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meme it, please!

Last night I put up a post requesting mundane-ized titles for existing SF novels. Oh my, but are y'all clever! If you haven't already, let's meme this buggar!

Be sure to include a link to the definition of "mundane SF" so people have some idea of what you're talking about. Also, be aware that the word "mundane" has long been denegrated by SFnal folks: "Mundane" usually refers to the non-SF people who are incapable of viewing the universe outside of their little life's confines, and "mundane fiction" usually refers to the "college literary" genre with its tiny concerns and hopeless attitude toward life. Many mundanes fear and loathe SF. So what a strange thing to want to call your approach to SF!

Yes, I realize this is playing right into the hands of those mundaners, getting the word out on their silly notion, but that's a small price to pay for the fun!



( 4 comments — Leave a comment )
May. 1st, 2007 04:22 pm (UTC)
I am so meming this on my blog...
May. 1st, 2007 07:50 pm (UTC)
While I do find the meme funny, there's too much misunderstanding--as if science isn't exciting right now. I like telekinesis and such as much as the next guy, but there hasn't been much evidence for it to really call science.

Oh, and "Mundane" refers to Earth. It made a lot of sense to Italian fans--as it probably would in Spanish. In spanish the world is called el mundo:


Etymology: Middle English mondeyne, from Anglo-French mundain, from Late Latin mundanus, from Latin mundus world
1 : of, relating to, or characteristic of the world

May. 1st, 2007 08:05 pm (UTC)
Writing about science as it is right now, with no changes to the world, would make a story not-SF. My definition of SF requires some change to the world that affects what it means to be human; no change or affect to the human condition, no SF.

If it's just keeping people on Earth, then you don't want space elevators, right? (That was my suggestion on your post.)

But the real point of my inability to understand why you want to promote today-tech-Earth-based SF is that you eliminate the whole point of SF. What it boils down to is simply "fiction." When you boil off the larger implications, change, speculations, and other cool things about SF, you end up with mundane fiction - no need to call it "mundane SF." The only difference is that if you write about technology in such a story, you won't get it published in college literary magazines.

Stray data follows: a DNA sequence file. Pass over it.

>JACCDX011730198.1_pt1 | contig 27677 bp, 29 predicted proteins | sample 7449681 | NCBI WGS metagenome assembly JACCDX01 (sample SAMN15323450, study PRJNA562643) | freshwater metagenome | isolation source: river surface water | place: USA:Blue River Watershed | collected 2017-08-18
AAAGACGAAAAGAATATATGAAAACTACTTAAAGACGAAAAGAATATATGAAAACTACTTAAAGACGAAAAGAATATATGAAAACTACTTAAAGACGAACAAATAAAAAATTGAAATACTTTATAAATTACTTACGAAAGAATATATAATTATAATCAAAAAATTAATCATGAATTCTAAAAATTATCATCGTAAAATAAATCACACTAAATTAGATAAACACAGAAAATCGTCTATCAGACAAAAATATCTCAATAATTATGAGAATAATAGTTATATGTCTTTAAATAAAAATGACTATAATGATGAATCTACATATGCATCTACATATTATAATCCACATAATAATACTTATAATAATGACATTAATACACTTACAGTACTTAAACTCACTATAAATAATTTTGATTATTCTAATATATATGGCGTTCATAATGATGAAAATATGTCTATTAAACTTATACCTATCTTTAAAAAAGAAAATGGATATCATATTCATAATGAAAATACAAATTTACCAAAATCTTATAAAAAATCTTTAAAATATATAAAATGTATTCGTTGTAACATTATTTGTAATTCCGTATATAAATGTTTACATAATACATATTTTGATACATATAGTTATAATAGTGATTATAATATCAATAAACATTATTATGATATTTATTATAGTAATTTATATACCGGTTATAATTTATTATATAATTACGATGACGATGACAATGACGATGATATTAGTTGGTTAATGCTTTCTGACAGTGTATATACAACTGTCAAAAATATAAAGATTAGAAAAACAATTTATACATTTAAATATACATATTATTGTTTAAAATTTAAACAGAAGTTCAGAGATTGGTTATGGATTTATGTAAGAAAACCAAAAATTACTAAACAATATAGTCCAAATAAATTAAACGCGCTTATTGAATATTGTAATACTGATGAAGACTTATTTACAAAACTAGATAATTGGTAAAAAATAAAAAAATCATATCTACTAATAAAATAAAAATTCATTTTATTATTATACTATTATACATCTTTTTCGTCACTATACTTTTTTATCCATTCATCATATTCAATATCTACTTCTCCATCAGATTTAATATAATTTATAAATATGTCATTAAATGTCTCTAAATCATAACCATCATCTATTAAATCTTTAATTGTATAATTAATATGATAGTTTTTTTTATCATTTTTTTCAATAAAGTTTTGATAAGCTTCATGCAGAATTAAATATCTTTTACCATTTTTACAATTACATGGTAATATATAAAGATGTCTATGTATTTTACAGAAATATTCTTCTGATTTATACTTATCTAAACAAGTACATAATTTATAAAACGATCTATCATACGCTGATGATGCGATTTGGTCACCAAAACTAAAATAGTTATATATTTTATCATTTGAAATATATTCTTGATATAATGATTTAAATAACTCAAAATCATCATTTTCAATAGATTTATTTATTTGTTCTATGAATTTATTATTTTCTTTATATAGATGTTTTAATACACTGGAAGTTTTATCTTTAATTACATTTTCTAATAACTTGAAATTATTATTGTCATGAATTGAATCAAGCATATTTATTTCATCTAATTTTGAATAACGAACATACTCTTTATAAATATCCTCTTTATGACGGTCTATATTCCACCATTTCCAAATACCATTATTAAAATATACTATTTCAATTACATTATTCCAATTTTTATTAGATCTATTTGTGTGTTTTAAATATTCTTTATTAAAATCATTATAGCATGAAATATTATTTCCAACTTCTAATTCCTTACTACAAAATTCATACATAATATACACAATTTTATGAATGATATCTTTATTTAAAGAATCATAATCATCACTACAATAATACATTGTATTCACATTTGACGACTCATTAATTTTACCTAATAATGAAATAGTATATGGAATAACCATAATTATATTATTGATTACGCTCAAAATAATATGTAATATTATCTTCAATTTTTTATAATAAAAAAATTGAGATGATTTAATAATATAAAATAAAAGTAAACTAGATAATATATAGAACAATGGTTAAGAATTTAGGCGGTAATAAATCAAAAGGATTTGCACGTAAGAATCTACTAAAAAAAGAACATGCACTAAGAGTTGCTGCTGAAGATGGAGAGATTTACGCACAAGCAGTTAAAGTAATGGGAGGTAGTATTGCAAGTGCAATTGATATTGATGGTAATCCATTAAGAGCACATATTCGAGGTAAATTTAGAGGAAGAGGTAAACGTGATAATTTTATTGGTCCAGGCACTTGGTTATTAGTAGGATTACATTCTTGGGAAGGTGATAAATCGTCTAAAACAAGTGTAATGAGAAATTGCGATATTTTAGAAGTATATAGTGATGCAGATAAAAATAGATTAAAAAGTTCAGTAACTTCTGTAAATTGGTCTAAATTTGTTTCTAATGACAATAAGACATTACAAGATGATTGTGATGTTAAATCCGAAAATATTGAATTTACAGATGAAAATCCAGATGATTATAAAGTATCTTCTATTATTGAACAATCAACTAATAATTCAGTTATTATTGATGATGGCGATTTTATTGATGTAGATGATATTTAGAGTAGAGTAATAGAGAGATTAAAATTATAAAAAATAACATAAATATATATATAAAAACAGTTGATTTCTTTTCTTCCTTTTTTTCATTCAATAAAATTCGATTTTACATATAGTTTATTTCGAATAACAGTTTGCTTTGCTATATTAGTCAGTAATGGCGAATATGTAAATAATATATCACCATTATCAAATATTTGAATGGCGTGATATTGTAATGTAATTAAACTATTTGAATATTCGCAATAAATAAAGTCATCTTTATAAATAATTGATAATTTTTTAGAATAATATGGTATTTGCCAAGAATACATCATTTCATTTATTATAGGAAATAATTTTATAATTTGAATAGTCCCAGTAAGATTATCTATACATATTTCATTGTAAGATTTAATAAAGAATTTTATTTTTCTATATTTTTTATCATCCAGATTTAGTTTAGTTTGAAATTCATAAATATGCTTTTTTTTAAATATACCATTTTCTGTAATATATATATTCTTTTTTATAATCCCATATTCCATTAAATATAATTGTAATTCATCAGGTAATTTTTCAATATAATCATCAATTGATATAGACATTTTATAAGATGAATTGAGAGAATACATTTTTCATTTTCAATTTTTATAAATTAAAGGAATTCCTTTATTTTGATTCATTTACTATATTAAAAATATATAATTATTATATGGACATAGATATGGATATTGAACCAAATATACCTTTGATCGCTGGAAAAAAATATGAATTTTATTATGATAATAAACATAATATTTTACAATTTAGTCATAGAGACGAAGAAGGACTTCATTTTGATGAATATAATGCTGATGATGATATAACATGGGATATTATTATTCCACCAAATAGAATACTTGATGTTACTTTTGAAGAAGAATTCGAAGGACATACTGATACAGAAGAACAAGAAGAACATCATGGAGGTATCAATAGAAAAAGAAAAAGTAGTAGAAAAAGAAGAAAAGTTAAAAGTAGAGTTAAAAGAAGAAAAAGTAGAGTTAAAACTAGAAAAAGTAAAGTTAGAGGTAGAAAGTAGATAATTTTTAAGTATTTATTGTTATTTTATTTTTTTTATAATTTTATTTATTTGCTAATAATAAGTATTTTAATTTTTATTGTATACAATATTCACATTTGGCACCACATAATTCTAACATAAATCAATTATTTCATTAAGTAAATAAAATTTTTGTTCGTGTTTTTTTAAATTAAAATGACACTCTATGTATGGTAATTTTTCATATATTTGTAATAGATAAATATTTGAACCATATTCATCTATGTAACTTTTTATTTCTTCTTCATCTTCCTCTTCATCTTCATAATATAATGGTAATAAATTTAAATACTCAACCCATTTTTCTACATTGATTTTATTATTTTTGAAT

(PS: What does telekinesis have to do with SF? Or do you include fantasy under the SF umbrella? Unless you mean using robotics or such to affect things at great distance.)
May. 2nd, 2007 12:54 am (UTC)
Writing about science as it is right now, with no changes to the world, would make a story not-SF.

Again, recall what I wrote about nanotech. Again, we're talking probable extrapolations.


Mundane SF is flexible, but practical. For some, MSF will take place only on Earth. For others, humanity will expand through the habitable parts of the solar system.

First and foremost, in my mind at least, MSF is a state of mind. Grasp the basic idea then run with your own version.


But the real point of my inability to understand why you want to promote today-tech-Earth-based SF

Because, as I've pointed out before (see recent discussion on deconstruction, for one), you're talking about a focus on tomorrow's technology that may never be there. Have you read COLLAPSE? It's the same thing. SF may help foster a feeling that we can put of today's problems for tomorrow--and tomorrow may be no better prepared. There may not be a superduper pooper scooper, or whatever.

Any probable extrapolation is accepted. If MSF allows extrapolation, then obviously it does not eliminate the whole point of SF. It's simply a more rigorous form.

In fact, some SF isn't about science at all but imaginary cultural extrapolations. Much of LeGuin's work ponders the social/societal aspects in SF--sometimes due to strange environment but not always. I think I'm thinking of her collection Birthday of the World though it may be another.


teleportation, telekinesis--all sorts of paranormal activities were all considered SF. Esp. by Campbell.
( 4 comments — Leave a comment )